Alike other little girls, I grow up with Disney. The image of the soft Mickey toy which my parents bought me when I was three still vividly embeds in my membrane. Undeniably, Disney has a great impact on people born in the late 90s and the millennials in Vietnam. Additionally, Disney has a big influence on mass media, and mass media contributes in the development of children’s mindset; therefore, to an extent, Disney still has its dark sides that might leave negative effects on children. In my early years, Disney was my only media source.
Hester Prynne now starts to live a non-social life and works from home by illustrating her broidery talent into works and clothing that she can sell. Her life suddenly turns to be lonely and almost completely miserable. Nevertheless, that all begins to change with the birth of her daughter. Hester’s gem is in the body of the tiny, little infant: “But she named the daughter ‘Pearl’, as being of great price—purchased with all she had—her mother’s only treasure!” (Hawthorne 41). The sad woman, Hester, commences to watch her delightful child grow each day; and each day she grows more beautiful, more intelligent than the last (Hawthorne 41).
This isn’t an uncommon occurrence; Arthur tells Miranda that “Kirsten here likes to visit sometimes...almost daily. She doesn’t get along with the other girls. Unhappy kid.” His affection for her is visible to those around him; Miranda herself observes that she “saw how much he missed his own child, his distant son”. She’s his child on-stage too, not just playing Lear’s daughter, but a hallucination of the childhood version of his daughter. The overall portrayal of Kirsten before the plague is as a small girl, a little overcome by the glamour of the stage, seeking comfort with her father figure Arthur.
The toxicity of the relationship isn’t apparent at first, but once it creeps up, it’s hard to ignore. When Tosh exclaims that he was tired of being married, Maya was shocked that it came out of nowhere, but after a year of being divorced she says, “[she] was a saner, healthier person than the young, greedy girl who wanted a man to belong to and a life based on a Hollywood film, circa 1940”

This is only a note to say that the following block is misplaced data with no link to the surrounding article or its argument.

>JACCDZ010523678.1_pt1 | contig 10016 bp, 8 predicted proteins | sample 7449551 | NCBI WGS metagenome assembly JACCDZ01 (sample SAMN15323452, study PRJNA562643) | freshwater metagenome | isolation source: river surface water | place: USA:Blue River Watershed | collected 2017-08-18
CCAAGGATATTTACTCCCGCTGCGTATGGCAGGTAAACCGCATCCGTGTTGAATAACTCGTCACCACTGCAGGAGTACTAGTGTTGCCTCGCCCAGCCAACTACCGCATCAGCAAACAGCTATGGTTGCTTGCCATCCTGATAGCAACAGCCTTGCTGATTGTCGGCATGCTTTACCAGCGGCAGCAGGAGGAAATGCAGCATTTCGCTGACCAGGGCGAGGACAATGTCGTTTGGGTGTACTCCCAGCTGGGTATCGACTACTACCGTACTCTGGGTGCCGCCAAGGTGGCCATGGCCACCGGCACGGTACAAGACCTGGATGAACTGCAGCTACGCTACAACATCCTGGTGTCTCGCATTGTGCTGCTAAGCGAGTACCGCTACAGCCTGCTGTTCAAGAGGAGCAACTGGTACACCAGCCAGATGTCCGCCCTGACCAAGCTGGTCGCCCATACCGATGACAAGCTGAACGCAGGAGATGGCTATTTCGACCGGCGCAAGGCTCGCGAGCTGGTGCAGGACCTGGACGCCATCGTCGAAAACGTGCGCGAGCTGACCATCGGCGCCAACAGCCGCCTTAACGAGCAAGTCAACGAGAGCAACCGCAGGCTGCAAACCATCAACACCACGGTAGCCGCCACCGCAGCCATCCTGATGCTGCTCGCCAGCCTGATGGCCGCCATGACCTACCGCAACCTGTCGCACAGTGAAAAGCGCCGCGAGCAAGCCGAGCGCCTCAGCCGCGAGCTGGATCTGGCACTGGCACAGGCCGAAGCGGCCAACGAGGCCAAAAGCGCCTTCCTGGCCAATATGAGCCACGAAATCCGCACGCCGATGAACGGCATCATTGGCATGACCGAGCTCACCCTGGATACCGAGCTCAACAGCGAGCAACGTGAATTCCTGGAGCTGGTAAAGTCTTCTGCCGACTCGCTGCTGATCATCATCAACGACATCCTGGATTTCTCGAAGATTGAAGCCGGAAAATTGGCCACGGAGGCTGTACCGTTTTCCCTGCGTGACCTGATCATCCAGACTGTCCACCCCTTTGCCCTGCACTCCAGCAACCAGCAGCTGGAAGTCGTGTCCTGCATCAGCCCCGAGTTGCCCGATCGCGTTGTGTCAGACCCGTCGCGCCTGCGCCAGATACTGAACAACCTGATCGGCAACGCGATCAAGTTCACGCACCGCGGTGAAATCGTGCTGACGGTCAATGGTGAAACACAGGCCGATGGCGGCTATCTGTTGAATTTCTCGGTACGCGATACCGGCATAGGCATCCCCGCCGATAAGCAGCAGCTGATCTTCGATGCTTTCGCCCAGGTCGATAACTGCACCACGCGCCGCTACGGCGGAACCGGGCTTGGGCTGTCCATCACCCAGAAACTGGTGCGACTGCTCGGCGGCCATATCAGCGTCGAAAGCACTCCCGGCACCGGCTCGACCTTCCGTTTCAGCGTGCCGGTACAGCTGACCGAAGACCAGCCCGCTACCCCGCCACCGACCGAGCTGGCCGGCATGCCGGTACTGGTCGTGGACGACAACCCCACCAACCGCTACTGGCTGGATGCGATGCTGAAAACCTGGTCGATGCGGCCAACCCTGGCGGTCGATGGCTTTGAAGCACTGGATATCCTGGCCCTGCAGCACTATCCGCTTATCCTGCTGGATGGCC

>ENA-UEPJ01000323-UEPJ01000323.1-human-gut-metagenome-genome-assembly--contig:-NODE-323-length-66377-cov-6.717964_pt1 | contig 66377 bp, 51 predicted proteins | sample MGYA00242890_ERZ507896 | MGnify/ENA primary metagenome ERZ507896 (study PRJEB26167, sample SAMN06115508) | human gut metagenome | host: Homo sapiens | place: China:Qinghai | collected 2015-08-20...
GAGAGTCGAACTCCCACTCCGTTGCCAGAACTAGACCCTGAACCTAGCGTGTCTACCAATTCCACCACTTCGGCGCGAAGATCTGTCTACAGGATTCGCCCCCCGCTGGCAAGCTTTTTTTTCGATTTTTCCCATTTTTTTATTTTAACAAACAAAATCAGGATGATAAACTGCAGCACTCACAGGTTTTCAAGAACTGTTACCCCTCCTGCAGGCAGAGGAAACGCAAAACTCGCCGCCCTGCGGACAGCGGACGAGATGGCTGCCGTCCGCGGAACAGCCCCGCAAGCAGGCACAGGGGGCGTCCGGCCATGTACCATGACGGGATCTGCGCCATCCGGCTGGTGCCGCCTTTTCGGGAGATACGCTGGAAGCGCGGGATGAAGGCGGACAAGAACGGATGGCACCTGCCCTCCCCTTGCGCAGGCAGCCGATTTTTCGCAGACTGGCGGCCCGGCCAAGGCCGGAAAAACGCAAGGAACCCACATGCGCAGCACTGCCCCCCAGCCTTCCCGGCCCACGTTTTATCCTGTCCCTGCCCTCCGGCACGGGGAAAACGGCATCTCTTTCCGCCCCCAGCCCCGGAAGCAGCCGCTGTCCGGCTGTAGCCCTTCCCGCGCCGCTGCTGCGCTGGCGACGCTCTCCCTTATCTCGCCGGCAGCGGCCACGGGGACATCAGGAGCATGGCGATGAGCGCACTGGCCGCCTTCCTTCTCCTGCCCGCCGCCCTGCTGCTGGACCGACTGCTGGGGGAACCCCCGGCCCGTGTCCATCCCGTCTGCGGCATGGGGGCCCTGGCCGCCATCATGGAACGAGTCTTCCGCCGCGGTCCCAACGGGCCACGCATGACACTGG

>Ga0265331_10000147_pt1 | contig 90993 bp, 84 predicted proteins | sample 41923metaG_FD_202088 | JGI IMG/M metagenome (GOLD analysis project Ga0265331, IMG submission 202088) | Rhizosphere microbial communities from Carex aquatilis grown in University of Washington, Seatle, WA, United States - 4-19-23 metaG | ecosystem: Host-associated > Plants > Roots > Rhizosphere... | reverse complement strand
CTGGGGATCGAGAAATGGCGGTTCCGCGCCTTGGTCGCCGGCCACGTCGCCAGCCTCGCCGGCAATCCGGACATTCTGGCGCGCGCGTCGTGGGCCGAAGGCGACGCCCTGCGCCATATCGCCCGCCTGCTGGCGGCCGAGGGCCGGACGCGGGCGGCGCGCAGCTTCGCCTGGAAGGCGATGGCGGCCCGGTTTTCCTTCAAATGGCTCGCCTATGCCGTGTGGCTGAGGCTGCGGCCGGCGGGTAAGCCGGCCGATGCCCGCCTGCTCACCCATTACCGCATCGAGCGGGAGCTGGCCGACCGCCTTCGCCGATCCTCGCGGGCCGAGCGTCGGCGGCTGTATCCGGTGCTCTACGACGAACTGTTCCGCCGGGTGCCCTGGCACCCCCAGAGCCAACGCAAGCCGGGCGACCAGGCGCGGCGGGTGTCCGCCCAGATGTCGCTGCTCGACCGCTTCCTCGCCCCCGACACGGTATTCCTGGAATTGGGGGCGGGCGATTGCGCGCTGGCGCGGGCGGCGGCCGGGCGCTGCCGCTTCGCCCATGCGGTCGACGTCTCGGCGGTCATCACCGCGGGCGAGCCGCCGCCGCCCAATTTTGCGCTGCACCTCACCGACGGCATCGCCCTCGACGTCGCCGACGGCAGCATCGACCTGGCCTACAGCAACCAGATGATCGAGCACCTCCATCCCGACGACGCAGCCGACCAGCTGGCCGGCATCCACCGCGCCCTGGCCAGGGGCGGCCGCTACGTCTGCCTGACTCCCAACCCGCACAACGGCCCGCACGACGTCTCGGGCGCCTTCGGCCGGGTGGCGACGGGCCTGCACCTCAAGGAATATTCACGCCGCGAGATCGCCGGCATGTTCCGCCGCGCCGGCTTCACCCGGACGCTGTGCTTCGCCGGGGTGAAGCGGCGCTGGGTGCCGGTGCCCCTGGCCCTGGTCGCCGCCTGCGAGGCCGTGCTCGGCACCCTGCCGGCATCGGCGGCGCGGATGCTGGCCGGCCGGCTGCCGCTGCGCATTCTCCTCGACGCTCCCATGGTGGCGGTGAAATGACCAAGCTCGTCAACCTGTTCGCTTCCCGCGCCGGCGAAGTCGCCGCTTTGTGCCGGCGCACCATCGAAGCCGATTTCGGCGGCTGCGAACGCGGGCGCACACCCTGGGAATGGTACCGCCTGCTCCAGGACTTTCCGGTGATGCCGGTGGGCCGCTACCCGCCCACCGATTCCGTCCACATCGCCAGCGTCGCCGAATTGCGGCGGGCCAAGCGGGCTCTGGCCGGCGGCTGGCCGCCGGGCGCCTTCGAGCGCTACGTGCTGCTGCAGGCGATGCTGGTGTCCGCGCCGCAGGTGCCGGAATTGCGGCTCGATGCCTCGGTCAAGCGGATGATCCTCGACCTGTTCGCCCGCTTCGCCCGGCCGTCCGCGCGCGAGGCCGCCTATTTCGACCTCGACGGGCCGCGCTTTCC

How many of you watched at least 2 disney movies in your life? Definetely all of you. Disney movies are very popular worldwide and we all have sung along to our favorite songs, and they taught us how important family is and what true love is. However, these movies have been negatively influencing young innocent minds. Think about the movie “Tangled” which presents a Princess Rapunzel, who doesn 't dare leave her tower until a handsome man arrives to protect her and guide her to the lights she has been always dreaming about.
I have heard several stories of my parents’ relatives, close friends or associates who lost their lives in accidents to illness. These stories could have had different, happier endings, I often concluded. I know of an eleven-year-old girl diagnosed with Alopecia Areata, laughing uncontrollably after watching her doctor make funny faces. For a moment, not only did this little girl forget that she was losing hair, but her smile expressed joy and the beauty of being alive. At this point I thought that a doctor would not only work on treating the physical condition of the patient but would have a big role in bringing joy in spite of their hopeless condition.
In Chinese Cinderella, Adeline Yen Mah’s story about her childhood experiences, she suffered and she wasn't happy, but she always knew things would get better someday. Because Adeline persevered through a rough childhood, she was finally no longer was abused, ignored, or treated cruelly by her mid-teens. Nowadays, child abuse and cruelty is uncommon and unacceptable. Though Adeline’s life story had an unpleasant beginning, as of now, it has a happy
When we have a closer look at Disney movies such as "Cinderella", "Snow White" and "Aladdin", Disney 's princess portray is feeble and desperately in need of intelligent, strong savior. When young girls watch these movies, they are modelling Disney princesses on their
When Sam goes on a vacation with her mom and her moms boyfriend, she meets a guy named Paul. The two begin to go out with each other and they eventually create a relationship. Jules has been thinking about stopping chemotherapy because it has been holding her back from living her life. She finds out that the treatments she has been receiving are not making the cancer go away so she decides to quit chemotherapy. Though chemotherapy is over, Sam and Jules are still distant.
With time, Bonnie got use to her two brothers, even to love them, but they were very different from girls. She was seven years old when her mother told her that she was pregnant once again. Bonnie showed no excitement at the news because she believed that it was just going to be another clunky brother. Imagine her joy when her mother arrived home and placed her baby sister, Laura May, in her lap. She fell madly in love!